Compare any two graphics cards:
GeForce 8800 GT 512MB vs Radeon HD 4670 1GB
IntroThe GeForce 8800 GT 512MB makes use of a 65 nm design. nVidia has set the core frequency at 600 MHz. The GDDR3 RAM runs at a frequency of 900 MHz on this particular model. It features 112 SPUs as well as 56 Texture Address Units and 16 Rasterization Operator Units.
Compare those specs to the Radeon HD 4670 1GB, which comes with core clock speeds of 750 MHz on the GPU, and 1100 MHz on the 1024 MB of GDDR4/GDDR3/DDR3/DDR2 memory. It features 320(64x5) SPUs along with 32 TAUs and 8 Rasterization Operator Units.
Power Usage and Theoretical Benchmarks
Power Consumption (Max TDP)
In theory, the GeForce 8800 GT 512MB should be 64% faster than the Radeon HD 4670 1GB in general, because of its higher data rate. (explain)
Texel RateThe GeForce 8800 GT 512MB should be a lot (about 40%) more effective at AF than the Radeon HD 4670 1GB. (explain)
Pixel RateThe GeForce 8800 GT 512MB should be much (about 60%) better at FSAA than the Radeon HD 4670 1GB, and also able to handle higher resolutions without slowing down too much. (explain)
Please note that the above 'benchmarks' are all just theoretical - the results were calculated based on the card's specifications, and real-world performance may (and probably will) vary at least a bit.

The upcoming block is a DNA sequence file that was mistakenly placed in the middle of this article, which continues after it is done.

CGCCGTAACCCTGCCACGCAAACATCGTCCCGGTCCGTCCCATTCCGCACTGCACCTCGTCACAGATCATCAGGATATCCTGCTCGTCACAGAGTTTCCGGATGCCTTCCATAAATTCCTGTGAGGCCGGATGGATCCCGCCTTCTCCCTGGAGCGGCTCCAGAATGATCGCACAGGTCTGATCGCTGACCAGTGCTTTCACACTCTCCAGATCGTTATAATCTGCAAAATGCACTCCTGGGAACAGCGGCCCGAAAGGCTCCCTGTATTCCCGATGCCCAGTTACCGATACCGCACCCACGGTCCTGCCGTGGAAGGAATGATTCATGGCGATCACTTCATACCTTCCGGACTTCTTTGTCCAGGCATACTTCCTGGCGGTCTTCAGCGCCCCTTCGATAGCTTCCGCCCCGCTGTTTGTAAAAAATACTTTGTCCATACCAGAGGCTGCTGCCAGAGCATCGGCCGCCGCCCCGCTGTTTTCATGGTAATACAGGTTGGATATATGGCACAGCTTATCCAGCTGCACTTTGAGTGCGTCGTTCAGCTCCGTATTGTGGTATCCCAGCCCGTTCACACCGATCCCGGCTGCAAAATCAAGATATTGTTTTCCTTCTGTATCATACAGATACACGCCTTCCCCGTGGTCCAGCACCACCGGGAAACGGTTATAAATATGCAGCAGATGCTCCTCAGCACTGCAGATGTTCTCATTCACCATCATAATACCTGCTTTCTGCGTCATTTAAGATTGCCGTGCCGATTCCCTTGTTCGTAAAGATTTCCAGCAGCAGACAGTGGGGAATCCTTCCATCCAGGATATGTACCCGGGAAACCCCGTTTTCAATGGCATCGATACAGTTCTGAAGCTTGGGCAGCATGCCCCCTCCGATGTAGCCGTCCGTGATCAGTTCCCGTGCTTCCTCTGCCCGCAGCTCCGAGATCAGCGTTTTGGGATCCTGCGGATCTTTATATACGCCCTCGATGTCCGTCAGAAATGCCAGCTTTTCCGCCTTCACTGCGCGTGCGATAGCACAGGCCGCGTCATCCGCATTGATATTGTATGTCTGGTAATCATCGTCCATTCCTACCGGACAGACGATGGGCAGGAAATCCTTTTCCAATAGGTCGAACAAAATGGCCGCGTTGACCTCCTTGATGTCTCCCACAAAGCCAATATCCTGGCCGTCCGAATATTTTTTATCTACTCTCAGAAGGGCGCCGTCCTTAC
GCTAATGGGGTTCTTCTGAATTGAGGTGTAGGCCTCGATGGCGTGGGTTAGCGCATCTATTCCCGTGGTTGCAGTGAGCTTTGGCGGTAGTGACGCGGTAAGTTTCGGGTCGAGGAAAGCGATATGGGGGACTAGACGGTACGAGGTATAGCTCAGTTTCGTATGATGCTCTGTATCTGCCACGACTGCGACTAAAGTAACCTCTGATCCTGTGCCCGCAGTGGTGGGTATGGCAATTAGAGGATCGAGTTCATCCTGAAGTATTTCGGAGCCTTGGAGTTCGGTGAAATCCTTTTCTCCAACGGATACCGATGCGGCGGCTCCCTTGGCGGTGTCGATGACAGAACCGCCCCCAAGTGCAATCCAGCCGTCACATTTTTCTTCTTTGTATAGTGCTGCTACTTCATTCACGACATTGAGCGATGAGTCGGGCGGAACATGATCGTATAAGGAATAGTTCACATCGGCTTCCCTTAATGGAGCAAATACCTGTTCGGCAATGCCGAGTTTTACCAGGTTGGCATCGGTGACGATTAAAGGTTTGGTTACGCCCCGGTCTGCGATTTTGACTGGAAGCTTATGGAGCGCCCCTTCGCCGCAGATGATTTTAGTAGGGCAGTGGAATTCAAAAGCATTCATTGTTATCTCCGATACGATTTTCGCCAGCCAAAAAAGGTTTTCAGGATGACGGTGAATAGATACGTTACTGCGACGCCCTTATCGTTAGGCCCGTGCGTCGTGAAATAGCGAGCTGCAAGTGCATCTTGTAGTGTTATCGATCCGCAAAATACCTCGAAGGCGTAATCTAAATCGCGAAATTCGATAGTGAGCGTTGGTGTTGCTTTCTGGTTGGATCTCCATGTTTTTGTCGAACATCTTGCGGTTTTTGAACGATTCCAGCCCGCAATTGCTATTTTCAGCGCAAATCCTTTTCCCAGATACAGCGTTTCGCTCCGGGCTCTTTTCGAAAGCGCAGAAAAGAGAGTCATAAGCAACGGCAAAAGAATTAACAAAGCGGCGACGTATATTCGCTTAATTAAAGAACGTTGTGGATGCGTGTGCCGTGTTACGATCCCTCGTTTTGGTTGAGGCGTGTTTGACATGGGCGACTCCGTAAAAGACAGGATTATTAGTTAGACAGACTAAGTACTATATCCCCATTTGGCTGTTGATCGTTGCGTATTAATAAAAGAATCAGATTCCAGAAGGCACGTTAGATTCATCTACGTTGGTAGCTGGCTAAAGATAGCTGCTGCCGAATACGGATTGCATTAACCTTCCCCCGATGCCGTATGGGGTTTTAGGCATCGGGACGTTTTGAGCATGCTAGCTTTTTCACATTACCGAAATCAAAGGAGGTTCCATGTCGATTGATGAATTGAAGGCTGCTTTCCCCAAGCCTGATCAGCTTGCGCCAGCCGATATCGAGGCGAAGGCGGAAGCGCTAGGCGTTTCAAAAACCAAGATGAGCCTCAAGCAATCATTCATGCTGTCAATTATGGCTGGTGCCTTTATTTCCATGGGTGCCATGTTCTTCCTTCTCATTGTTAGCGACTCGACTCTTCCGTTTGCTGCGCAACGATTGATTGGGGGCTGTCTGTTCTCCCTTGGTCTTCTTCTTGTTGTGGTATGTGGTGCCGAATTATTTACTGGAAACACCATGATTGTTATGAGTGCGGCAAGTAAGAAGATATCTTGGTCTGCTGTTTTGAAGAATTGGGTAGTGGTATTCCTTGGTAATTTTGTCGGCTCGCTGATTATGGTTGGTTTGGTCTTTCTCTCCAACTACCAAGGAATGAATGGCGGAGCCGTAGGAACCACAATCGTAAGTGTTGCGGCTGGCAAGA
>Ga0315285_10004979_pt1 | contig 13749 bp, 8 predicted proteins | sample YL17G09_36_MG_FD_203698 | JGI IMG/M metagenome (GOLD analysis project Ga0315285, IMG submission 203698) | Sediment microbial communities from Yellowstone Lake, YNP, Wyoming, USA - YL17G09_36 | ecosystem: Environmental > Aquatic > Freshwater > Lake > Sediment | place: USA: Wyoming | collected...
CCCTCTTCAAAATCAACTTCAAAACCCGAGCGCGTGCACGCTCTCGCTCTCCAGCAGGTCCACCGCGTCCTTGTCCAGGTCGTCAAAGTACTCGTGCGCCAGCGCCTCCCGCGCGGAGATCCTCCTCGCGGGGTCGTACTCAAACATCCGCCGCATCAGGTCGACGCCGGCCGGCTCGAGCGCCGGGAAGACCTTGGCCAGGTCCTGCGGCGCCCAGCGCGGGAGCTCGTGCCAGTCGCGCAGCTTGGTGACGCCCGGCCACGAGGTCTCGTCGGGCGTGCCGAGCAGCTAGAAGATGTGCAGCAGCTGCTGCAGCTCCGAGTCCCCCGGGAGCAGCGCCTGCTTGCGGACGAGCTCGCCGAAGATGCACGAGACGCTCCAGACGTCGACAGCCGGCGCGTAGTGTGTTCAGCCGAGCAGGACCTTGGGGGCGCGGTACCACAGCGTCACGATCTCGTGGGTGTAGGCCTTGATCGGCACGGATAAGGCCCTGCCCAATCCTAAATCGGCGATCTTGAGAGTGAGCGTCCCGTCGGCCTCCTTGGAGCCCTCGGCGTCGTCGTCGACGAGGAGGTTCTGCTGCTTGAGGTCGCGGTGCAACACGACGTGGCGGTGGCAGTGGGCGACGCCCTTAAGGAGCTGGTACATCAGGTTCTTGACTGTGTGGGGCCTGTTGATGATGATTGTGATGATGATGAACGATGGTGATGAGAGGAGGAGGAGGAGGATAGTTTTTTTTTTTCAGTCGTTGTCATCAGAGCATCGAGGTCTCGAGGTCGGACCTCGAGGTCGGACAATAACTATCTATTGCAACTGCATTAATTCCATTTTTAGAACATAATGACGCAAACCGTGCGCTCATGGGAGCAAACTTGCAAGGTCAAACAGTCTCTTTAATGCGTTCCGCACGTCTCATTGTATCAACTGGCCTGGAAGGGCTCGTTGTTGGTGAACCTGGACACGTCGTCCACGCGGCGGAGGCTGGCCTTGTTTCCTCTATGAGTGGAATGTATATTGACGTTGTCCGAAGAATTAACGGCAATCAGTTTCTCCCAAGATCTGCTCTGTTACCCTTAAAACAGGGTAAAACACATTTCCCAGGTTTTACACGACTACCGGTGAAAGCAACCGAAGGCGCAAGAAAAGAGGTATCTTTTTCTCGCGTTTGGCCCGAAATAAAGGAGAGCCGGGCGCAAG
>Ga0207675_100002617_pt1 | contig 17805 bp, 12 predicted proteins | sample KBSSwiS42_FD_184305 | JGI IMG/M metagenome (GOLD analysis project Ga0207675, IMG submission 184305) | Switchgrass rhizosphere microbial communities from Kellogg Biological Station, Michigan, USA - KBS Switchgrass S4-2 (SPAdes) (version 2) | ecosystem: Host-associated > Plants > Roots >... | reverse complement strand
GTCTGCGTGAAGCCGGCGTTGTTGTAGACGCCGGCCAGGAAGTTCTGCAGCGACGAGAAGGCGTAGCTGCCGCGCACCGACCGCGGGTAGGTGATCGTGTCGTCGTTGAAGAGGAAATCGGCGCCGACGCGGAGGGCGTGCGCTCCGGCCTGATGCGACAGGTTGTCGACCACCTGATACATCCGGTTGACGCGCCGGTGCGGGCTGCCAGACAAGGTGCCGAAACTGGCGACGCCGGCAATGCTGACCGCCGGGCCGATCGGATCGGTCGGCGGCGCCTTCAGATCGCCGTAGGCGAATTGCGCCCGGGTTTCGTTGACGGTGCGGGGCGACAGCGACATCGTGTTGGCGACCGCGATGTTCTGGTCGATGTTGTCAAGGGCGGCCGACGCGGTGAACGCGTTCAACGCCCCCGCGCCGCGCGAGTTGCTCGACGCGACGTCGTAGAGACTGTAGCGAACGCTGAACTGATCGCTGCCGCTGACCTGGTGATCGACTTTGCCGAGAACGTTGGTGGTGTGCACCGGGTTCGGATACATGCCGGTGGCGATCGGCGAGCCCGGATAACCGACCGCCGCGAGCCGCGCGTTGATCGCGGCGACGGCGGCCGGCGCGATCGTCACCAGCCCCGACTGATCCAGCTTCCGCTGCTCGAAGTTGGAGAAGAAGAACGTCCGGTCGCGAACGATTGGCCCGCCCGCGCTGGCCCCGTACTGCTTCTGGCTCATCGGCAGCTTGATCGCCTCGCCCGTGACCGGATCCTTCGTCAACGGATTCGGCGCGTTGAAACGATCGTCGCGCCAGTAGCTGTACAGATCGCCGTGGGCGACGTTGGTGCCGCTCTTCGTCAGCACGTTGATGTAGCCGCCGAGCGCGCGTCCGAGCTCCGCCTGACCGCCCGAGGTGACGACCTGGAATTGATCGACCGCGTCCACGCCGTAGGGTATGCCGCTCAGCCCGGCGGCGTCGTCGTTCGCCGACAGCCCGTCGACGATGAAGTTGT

Please note that the price comparisons are based on search keywords - sometimes it might show cards with very similar names that are not exactly the same as the one chosen in the comparison. We do try to filter out the wrong results as best we can, though.
Memory Bandwidth: Bandwidth is the largest amount of data (counted in megabytes per second) that can be transported over the external memory interface in one second. It's worked out by multiplying the card's bus width by its memory clock speed. If it uses DDR type memory, it must be multiplied by 2 again. If it uses DDR5, multiply by ANOTHER 2x. The better the card's memory bandwidth, the better the card will be in general. It especially helps with AA, High Dynamic Range and higher screen resolutions.
Texel Rate: Texel rate is the maximum texture map elements (texels) that can be applied per second. This number is calculated by multiplying the total number of texture units by the core speed of the chip. The better the texel rate, the better the card will be at texture filtering (anisotropic filtering - AF). It is measured in millions of texels in one second.
Pixel Rate: Pixel rate is the maximum amount of pixels that the graphics chip can possibly record to its local memory in a second - measured in millions of pixels per second. The number is worked out by multiplying the number of colour ROPs by the the core speed of the card. ROPs (Raster Operations Pipelines - aka Render Output Units) are responsible for outputting the pixels (image) to the screen. The actual pixel fill rate also depends on lots of other factors, especially the memory bandwidth of the card - the lower the memory bandwidth is, the lower the potential to get to the maximum fill rate.